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I have a long-held belief that, with the exception of public servants like police and firemen, unions have long since outlived their usefulness. After reading this article, I feel no different about it. It's pretty arrogant for the UAW to contend that those Toyota workers "need their protection" and will keep pushing to "get the contract" that will provide it. The fact is, unionizing any new plant only gives the union more clout and revenue and that's where the "hey, we just wanna help" attitude comes from.

On the other hand, maybe I should root for the UAW in those foreign-owned plants because it will put those manufacturers at a disadvantage similar to that of the Big 3. Then Toyota/Honda/Nissan/etc can pay their workers to not build cars, or continue building unpopular ones because they have to pay the union worker whether he's on the line or not. They can also deal with out-of-control pension costs and automatic pay increases to workers who have been there the longest, rather than the ones who work the hardest.

It'a amazing the Big 3 are as successful as they are, considering the huge handicap organized labor represents to them. I remember reading somewhere on this site that the cost of GM being unionized ultimately amounts to a couple thousand dollars per car in increased cost...Costs that are passed on to us. The Big 3 and UAW will have to figure out a better way to coexist if the future of the domestic industry is to be insured.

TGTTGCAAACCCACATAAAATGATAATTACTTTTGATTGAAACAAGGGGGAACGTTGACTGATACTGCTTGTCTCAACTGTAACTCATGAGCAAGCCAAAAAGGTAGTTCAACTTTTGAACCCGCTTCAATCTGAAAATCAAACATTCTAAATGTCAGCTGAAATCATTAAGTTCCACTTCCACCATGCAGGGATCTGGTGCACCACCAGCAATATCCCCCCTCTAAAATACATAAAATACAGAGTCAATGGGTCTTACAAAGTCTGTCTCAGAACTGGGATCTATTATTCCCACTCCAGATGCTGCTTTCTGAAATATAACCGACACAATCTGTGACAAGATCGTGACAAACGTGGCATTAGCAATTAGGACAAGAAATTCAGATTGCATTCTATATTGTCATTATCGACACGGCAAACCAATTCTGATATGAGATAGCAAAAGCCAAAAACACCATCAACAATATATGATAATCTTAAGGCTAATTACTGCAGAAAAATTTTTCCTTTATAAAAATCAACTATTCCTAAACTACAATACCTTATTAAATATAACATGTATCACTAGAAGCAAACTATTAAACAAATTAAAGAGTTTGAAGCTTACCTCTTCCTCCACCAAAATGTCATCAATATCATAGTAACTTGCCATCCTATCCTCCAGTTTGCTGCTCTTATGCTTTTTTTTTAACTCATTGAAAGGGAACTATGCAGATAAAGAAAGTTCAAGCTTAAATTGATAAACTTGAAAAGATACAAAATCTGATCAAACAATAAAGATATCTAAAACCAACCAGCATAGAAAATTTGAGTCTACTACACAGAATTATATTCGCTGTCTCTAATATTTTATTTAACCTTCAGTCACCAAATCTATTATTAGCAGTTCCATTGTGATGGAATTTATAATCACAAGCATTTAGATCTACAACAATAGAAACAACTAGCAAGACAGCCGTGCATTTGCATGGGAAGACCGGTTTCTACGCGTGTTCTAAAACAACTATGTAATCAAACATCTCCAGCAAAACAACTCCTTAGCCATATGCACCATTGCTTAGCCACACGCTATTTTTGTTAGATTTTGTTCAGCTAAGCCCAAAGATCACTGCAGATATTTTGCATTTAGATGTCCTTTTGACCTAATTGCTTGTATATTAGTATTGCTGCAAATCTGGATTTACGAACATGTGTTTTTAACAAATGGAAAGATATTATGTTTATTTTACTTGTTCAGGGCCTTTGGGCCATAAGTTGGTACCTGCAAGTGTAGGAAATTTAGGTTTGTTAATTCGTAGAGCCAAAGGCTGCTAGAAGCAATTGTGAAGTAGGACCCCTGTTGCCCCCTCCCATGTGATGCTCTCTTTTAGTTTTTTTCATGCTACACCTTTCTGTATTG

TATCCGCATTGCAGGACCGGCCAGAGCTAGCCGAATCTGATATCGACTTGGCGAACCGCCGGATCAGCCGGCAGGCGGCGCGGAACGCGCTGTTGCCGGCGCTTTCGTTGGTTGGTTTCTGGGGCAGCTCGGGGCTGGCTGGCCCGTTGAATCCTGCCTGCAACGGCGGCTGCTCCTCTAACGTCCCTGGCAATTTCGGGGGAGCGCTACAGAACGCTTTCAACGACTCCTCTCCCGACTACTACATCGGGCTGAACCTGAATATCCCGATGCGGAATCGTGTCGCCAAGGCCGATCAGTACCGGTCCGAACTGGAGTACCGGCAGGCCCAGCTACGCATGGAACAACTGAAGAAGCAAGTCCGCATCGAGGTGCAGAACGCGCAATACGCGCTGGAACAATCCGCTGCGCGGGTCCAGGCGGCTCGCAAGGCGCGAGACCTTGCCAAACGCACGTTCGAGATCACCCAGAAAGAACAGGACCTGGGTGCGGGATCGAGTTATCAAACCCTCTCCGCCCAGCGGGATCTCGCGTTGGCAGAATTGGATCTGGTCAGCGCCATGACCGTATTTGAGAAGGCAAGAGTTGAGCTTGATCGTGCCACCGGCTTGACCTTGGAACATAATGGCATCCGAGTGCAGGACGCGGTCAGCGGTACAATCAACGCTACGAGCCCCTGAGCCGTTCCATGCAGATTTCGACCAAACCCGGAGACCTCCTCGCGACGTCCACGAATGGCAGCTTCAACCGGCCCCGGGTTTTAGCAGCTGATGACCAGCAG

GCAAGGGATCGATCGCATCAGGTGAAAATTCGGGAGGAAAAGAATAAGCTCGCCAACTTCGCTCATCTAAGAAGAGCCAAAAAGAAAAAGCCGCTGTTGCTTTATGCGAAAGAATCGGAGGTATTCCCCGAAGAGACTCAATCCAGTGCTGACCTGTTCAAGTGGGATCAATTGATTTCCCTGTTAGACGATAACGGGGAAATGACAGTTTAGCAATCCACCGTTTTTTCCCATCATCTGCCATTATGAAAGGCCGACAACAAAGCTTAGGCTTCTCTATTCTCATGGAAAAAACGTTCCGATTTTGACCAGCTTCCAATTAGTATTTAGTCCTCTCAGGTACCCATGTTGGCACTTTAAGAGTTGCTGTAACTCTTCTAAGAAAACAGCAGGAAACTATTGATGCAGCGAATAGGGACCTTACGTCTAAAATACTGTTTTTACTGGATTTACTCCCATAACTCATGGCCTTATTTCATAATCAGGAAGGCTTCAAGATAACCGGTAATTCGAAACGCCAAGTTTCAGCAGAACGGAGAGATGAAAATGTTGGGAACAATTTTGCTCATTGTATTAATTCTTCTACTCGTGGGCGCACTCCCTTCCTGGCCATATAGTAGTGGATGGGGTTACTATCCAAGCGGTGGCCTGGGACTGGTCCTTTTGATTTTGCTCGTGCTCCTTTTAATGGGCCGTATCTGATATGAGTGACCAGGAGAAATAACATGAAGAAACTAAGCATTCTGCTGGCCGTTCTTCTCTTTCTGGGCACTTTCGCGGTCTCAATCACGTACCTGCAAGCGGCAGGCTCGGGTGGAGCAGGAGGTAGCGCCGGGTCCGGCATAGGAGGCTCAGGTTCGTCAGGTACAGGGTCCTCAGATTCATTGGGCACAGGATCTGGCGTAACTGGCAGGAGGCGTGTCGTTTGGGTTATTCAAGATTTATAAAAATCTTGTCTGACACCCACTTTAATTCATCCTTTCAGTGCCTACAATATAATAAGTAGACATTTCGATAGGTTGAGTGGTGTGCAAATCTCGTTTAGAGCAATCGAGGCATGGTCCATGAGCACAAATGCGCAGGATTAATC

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I hadn't thought about the public servants angle...and that might soften my stand on unions.

For the most part, unions raise wages, reduce productivity, and reduce employment. The main beneficiaries of unions are the union officers. The UAW in particular has done little to help factory workers in the US (and the economy on the whole) in decades.

Nissan, Toyota, Honda, Mercedes-Benz, BMW, and Hyundai have all chosen the sites for their factories to find high unemployment (lowering wages at the factory), trainable workforces, and infrastructure. Bring in the UAW and many of those workers now employed by these factories will lose their jobs because the manufacturers are only going to pay so much for their workforce. With higher wages being paid by the unionized factory, are other companies really going to come in and take up the slack? After that workforce reduction, the remaining workers won't make as many vehicles...ever notice that Toyota's Georgetown and Nissan's Smyrna plants are among the most productive factories in the US? The UAW can't help these workers...and can only hurt them. Fortunately, most of these workers realize that.